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    Fencing 101 – The Basics of Fencing

    If you’ve ever been curious about fencing, there are many rules that you should understand. Learn about the types of weapons: Epee, saber, and foil. You’ll also learn about Right-of-Way theory. Eventually, you’ll land a valid hit. Once this happens, the bout will be stopped by the referee.


    Foil fencing is a form of fencing that is characterized by its use of metal as a weapon. Its shape is flat and rectangular and is lightweight, weighing less than a pound. It is one of three weapons used during fencing matches. A skilled foil fencer will be able to use this weapon to defeat an opponent.

    The foil has a blade that is approximately 35 inches long and weighs less than a pound. The tip of the blade is used to score points on the opponent. The tip of the blade must land inside of the opponent’s torso to score a touch.


    Epee fencing dates back to the 1870s, when epee enthusiasts began holding informal poules in their gardens. By 1890, weapons were being awarded as prizes in foil competitions. In 1897, The Fencing Club, based in Maida Vale, London, held a meeting. Attendees included French master Anatole Paroissien, who had moved to England in 1889. Other participants included Alfred Gilbert and Lawrence Alma-Tadema.

    The epee is a sword-like weapon that is similar in size to foil, but has a longer blade and a bigger guard. Its blade is also stiffer, allowing it to hit the entire body. In competitions, epee fencing requires patience, as hits are scored with the blade tip.


    Sabre fencing is a sport where one uses the sword to defend oneself against an opponent. The target area of sabre fencing is the torso above the waist, the arms and the head, excluding the hands. If the sabre is tipped and the fencer touches the target area, the score will be positive. A scoring device, commonly known as a “box,” is used to measure hits. The scoring box contains lights that indicate whether the sabre hit was registered positively or negatively.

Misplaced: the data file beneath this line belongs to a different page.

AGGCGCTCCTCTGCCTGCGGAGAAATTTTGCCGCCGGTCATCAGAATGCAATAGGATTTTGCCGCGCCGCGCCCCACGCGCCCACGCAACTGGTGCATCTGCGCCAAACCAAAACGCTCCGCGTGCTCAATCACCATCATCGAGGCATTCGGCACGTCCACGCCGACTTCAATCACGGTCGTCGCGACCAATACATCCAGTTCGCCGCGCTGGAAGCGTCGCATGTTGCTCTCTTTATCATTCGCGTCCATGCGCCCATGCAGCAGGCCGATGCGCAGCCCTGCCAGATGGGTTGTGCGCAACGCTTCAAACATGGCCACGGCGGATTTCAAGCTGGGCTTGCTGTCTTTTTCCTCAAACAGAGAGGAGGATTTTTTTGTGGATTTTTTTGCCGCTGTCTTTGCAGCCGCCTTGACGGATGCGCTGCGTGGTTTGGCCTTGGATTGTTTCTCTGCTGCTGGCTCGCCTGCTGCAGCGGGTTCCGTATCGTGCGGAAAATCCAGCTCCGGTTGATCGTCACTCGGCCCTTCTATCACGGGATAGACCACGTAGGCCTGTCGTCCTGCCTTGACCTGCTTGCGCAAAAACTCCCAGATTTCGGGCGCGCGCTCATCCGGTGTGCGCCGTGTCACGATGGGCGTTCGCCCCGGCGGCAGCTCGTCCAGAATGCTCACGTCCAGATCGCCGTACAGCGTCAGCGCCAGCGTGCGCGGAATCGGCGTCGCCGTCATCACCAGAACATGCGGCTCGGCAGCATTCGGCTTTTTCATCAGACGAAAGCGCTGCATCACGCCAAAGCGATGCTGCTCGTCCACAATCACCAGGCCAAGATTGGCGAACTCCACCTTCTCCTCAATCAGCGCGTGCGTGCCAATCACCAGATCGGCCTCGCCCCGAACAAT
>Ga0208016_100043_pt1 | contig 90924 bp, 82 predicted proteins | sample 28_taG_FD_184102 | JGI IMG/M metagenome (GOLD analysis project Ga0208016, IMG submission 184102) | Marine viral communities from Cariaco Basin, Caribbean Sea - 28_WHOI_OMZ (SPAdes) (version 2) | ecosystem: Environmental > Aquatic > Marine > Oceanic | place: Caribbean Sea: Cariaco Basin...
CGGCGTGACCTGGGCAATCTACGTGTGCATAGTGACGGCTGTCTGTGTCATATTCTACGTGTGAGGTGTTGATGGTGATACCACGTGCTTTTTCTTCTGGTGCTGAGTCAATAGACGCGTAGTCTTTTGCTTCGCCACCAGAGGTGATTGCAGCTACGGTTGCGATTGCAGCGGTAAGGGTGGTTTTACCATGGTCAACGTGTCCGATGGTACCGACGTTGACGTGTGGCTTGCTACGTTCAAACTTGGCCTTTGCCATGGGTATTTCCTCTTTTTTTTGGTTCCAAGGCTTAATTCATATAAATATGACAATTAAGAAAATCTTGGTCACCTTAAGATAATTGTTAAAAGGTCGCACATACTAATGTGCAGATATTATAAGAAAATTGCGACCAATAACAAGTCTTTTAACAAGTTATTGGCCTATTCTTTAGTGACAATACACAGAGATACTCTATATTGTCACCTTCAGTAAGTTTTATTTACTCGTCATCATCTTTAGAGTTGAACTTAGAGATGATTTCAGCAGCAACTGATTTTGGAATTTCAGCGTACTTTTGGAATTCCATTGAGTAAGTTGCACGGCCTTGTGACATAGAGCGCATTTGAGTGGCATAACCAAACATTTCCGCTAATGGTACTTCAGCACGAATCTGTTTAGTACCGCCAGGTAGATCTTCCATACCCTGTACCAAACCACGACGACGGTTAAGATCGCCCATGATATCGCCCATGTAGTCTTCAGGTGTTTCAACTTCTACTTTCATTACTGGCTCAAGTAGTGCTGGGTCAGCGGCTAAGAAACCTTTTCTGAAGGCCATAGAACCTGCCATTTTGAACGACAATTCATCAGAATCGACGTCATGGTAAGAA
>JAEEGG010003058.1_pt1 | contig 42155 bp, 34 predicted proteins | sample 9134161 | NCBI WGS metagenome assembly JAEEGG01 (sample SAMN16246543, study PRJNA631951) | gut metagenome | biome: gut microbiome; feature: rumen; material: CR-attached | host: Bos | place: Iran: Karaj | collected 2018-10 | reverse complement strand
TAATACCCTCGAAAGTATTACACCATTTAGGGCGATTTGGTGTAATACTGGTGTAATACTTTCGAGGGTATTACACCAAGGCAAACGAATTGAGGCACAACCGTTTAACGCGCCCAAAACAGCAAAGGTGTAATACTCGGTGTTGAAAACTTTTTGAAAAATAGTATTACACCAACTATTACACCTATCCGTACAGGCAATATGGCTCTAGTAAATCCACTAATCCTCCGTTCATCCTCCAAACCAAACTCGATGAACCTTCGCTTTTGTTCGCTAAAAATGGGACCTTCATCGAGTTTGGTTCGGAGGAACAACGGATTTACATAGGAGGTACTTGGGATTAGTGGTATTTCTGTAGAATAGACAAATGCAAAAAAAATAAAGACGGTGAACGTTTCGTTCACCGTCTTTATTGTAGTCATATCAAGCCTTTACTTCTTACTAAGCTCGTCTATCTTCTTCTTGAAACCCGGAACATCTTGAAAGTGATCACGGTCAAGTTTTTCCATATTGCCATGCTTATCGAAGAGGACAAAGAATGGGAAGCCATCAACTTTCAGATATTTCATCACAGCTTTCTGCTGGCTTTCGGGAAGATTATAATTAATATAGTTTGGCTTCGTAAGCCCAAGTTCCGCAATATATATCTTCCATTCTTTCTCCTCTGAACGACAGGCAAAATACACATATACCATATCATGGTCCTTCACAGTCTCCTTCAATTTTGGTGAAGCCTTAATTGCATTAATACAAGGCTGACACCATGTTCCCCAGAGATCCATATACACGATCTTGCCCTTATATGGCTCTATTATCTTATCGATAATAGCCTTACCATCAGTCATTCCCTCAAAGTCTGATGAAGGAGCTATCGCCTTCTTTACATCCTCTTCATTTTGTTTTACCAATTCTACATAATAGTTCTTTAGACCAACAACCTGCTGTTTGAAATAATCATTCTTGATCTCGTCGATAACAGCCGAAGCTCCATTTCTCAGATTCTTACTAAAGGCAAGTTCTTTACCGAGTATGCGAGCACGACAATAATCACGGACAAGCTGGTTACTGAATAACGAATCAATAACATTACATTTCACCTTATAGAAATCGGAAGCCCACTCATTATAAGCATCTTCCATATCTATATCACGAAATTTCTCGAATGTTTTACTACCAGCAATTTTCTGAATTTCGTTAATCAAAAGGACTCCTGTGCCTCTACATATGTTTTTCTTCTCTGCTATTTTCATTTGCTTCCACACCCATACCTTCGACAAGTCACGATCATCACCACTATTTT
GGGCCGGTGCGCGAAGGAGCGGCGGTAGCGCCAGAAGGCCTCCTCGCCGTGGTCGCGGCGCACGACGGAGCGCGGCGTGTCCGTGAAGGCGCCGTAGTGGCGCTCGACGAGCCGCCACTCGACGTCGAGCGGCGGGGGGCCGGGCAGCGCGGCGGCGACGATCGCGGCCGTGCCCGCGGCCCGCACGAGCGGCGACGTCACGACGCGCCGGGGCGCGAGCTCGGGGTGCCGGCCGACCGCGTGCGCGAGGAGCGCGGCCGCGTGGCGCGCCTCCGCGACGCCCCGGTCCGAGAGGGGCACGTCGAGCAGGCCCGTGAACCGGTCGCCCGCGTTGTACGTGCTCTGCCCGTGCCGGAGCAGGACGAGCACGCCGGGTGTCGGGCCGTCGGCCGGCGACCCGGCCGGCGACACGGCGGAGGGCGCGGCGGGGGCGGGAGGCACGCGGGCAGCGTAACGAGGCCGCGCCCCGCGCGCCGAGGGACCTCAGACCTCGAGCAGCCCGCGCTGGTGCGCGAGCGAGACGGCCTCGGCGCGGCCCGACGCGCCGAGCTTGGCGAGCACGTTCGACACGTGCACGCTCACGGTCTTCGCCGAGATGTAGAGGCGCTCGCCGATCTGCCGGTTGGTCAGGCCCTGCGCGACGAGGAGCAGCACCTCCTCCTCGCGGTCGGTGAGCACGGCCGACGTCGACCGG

The right of way in sabre fencing is based on the idea that the fencer who has the initiative has the right to go first. When two fencers make contact with each other with the blade, the fencer with the initiative gets the touch. However, it is important to note that the fencer with the initiative must be going forward in order to receive a touch.

    Right-of-Way theory

    If you’re new to fencing, the Right-of-Way theory may be confusing. Even seasoned fencers aren’t always clear on its implications. If you’re starting out in epee, for example, you may only have a cursory understanding of the concept. You might know that one action precedes another, but you may not understand complex phrases like parries or riposts.

    The concept of right of way is a very complicated one, but not as complex as it sounds. There are many different rules for when you can and cannot take an opponent’s action. Most of them are based on the idea of clean action. If your opponent is defending a stance, it’s a good idea to let him parry first before attacking. This will give him the priority he needs.

    Equipment required

    Before beginning the sport of fencing, it is important to acquire the necessary equipment. These include a helmet and a mask, protective gloves, and padding for sensitive areas. There are also several different types of equipment required for fencing, including lame, foil, and sabre. All of these pieces are necessary for competing and practice.

    The first piece of equipment you should purchase is a good fencing mask. Masks get more comfortable with time and are important to your safety. There are several different types of masks, so you can choose one that suits your needs. Another piece of equipment is a plastron. A 350N plastron will do for non-electric fencing, but you will want to purchase an FIE 800N plastron if you’re competing.

    Bout duration

    Bout duration refers to the length of a bout in fencing. A bout may last from eight hits to fifteen and is marked by a one-minute break. A fencer may renew the bout before it ends if he or she has not hit his opponent. A renewal may also include a feint or disengage. Bout duration may be measured in seconds or minutes.

    Bout duration is important because the result of a bout can make a big difference in the outcome of a competition. In a fencing competition, the first fencer to score 15 points wins. Each touch counts as one point. The maximum bout duration is nine minutes. The bout is divided into three periods of three minutes each, interrupted by a one-minute break. If the score is tied at the end of the third round, the fencer with the higher score wins the bout.

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